Throughout the week we post dozens of original stories, connecting the dots across the travel industry, and every weekend we sum it all up. This weekend roundup examines aviation.
For all of our weekend roundups, go here.
>>Fly-Fi is now free across the entirety of JetBlue’s fleet, which should make any Wi-Fi-dependent traveler happy: JetBlue Opens Up Free Wi-Fi on All Flights
>>These operational guarantee programs are not as generous as airlines would like people to believe, but they’re better than nothing: United Bolsters Reliability Guarantee to Its Corporate Travel Customers
>>In the previous Jeff Smisek reign, United fell far behind some of its competitors in profitability. But that’s beginning to change — slowly: United Still Lags Delta But Has Big Hopes of Closing the Margin Gap
>>People love to hate airlines. But U.S. carriers have gotten a lot more reliable in the past two years: U.S. Flight Cancellations and Lost Bags Reach Historic Low
>>Demand to Cuba may be weaker than originally forecasted, leaving airlines like JetBlue to incentivize travel. Through March 18th, TrueBlue members will be rewarded with 3X the points when traveling to the region: JetBlue Rolls Out Loyalty Program Incentives For Cuba Routes
>>As happened with United, this story will probably go viral, and consumer groups will whine about not having access to bin space. But remember, the market has spoken: Frontier and Spirit charge for bin space, and yet passengers fly them. Why should American and United not sell similar products? American’s Cheapest Fares Soon Won’t Include Access to Overhead Bins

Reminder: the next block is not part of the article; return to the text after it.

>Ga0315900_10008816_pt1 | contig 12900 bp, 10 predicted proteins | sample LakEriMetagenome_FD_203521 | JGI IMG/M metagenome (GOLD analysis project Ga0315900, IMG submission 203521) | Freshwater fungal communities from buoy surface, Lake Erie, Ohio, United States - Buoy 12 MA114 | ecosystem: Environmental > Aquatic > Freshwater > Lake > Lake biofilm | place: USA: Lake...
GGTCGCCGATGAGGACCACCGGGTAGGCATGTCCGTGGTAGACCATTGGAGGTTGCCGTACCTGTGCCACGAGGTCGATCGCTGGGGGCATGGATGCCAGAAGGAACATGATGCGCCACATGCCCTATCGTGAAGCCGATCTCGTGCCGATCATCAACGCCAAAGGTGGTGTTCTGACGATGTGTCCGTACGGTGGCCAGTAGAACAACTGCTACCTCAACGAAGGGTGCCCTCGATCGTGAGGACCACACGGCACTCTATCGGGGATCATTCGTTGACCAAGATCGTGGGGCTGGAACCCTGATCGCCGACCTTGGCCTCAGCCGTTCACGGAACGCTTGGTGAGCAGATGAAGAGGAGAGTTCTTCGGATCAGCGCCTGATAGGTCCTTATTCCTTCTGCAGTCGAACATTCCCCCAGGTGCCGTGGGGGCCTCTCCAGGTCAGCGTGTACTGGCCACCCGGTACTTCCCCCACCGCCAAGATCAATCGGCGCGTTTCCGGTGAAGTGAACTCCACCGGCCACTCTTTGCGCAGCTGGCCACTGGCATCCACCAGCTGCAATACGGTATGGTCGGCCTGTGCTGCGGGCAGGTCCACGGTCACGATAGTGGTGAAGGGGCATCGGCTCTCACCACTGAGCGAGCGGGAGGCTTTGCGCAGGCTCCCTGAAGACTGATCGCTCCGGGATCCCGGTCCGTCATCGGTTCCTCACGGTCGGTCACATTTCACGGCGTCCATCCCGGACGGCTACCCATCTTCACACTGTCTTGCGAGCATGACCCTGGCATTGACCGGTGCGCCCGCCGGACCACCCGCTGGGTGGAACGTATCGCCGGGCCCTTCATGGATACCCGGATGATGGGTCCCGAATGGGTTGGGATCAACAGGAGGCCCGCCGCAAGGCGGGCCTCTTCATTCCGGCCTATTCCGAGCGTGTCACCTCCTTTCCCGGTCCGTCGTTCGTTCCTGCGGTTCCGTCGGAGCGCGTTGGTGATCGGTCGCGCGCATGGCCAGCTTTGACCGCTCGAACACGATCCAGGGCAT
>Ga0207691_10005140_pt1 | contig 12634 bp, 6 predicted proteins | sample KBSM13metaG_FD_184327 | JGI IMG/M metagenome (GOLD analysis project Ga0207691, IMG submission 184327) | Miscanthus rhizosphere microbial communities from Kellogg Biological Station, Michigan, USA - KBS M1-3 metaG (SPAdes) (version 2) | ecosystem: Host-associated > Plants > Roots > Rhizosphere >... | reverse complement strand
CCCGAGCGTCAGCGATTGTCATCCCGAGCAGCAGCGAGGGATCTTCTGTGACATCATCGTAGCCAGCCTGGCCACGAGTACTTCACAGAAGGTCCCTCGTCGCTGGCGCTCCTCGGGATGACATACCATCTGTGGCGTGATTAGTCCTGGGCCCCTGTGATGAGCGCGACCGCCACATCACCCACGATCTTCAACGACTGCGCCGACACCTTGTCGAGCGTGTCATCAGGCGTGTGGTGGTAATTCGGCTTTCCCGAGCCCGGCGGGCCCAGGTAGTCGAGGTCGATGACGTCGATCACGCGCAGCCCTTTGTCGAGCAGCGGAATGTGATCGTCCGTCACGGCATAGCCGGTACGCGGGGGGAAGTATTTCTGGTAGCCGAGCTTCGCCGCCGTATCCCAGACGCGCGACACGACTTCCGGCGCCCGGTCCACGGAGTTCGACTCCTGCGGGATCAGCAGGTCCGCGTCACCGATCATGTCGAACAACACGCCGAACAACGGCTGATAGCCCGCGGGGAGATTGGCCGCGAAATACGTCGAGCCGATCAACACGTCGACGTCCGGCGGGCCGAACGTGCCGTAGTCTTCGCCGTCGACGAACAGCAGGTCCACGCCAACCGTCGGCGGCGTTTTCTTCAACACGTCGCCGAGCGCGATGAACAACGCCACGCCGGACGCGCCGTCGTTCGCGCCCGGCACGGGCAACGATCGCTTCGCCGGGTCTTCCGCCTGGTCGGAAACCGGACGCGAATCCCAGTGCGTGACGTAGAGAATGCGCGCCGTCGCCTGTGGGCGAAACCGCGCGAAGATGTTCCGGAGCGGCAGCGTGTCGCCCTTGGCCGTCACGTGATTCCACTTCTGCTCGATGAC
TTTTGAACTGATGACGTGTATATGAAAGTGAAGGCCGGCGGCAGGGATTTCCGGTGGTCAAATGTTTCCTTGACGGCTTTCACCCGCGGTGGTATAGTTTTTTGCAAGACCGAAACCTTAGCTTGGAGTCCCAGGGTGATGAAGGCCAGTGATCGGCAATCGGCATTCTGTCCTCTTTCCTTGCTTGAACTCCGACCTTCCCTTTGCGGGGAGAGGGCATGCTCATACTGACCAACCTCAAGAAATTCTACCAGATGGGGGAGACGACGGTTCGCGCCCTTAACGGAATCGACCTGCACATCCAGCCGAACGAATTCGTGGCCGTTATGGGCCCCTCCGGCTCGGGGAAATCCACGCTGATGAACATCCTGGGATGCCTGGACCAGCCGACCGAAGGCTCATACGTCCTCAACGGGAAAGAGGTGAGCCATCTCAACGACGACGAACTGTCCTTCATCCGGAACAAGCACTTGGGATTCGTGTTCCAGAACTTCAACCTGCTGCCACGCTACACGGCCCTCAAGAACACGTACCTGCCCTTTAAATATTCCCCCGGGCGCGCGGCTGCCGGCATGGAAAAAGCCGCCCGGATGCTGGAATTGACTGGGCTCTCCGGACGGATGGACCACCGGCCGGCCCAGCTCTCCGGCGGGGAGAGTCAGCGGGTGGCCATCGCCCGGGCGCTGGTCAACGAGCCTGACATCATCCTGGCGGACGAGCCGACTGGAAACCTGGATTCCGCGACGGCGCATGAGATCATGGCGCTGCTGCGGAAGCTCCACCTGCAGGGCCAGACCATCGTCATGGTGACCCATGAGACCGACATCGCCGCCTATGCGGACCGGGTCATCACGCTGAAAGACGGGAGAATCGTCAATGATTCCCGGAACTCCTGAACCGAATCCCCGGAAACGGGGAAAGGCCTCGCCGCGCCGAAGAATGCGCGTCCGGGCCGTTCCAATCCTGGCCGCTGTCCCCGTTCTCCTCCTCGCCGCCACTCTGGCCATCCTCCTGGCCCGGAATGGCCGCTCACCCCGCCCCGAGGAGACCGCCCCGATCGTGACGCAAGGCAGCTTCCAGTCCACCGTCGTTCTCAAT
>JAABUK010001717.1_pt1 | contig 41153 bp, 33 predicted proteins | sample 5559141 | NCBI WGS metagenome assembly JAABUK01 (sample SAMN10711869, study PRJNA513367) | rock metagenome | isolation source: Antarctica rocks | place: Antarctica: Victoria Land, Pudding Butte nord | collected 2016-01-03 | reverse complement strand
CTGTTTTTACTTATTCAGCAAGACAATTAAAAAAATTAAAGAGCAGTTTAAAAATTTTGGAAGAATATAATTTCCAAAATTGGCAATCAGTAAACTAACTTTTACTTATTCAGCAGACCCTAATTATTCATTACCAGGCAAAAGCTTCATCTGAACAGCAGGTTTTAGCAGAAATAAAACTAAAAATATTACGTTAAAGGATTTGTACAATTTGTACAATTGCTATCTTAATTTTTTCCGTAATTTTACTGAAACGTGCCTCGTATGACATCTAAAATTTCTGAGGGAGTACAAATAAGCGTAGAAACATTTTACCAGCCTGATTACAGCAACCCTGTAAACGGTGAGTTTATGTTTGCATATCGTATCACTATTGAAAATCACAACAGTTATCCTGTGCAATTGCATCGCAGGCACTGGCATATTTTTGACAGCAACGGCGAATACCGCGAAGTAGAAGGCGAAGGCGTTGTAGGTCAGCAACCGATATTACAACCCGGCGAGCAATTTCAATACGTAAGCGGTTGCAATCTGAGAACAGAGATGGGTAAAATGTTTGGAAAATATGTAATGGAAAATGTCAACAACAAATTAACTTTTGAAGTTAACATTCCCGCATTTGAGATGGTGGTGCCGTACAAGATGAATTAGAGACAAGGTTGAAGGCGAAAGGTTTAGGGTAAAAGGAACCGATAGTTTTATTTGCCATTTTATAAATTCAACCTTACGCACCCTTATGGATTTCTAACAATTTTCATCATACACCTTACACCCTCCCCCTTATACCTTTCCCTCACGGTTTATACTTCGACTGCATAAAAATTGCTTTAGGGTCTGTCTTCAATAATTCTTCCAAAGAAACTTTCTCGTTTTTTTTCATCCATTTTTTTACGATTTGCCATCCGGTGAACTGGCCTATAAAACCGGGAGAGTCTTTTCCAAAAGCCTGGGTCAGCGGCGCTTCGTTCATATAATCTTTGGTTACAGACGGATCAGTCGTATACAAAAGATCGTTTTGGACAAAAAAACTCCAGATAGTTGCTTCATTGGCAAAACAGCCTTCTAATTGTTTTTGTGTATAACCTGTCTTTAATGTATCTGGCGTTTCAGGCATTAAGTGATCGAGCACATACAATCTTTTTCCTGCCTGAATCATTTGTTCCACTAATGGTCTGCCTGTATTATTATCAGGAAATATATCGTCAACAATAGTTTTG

>>Airlines in Europe and the U.S. may have underestimated the threat posed by short-haul, low-cost operators: Travel Megatrends 2017: Low-Cost Carriers Reinvent the Transatlantic Market
>>New details on how frequent flyers will upgrade on flights with premium economy leaked this week. For once, the news is good for almost everyone: American’s New International Upgrade Policy Is Good For All Frequent Flyers
>>Haywood was a big hire for United several months ago, but apparently it did not work out. That’s OK, as President Scott Kirby should continue to do a fine job running the airline’s commercial team: United’s Chief Commercial Officer Leaves After Five Months on the Job
>>Is it time for the airline industry to adopt a new metric to determine revenue growth? Probably not, but kudos to analyst Hunter Keay for trying something new: What If Airlines Measured Revenue Like Traditional Retailers?
>>If United were Facebook friends with reservation systems like Sabre and Amadeus, it would have just changed its relationship status from “Friends” to “It’s complicated.” United Signals It Wants a Better Deal with Reservation Middlemen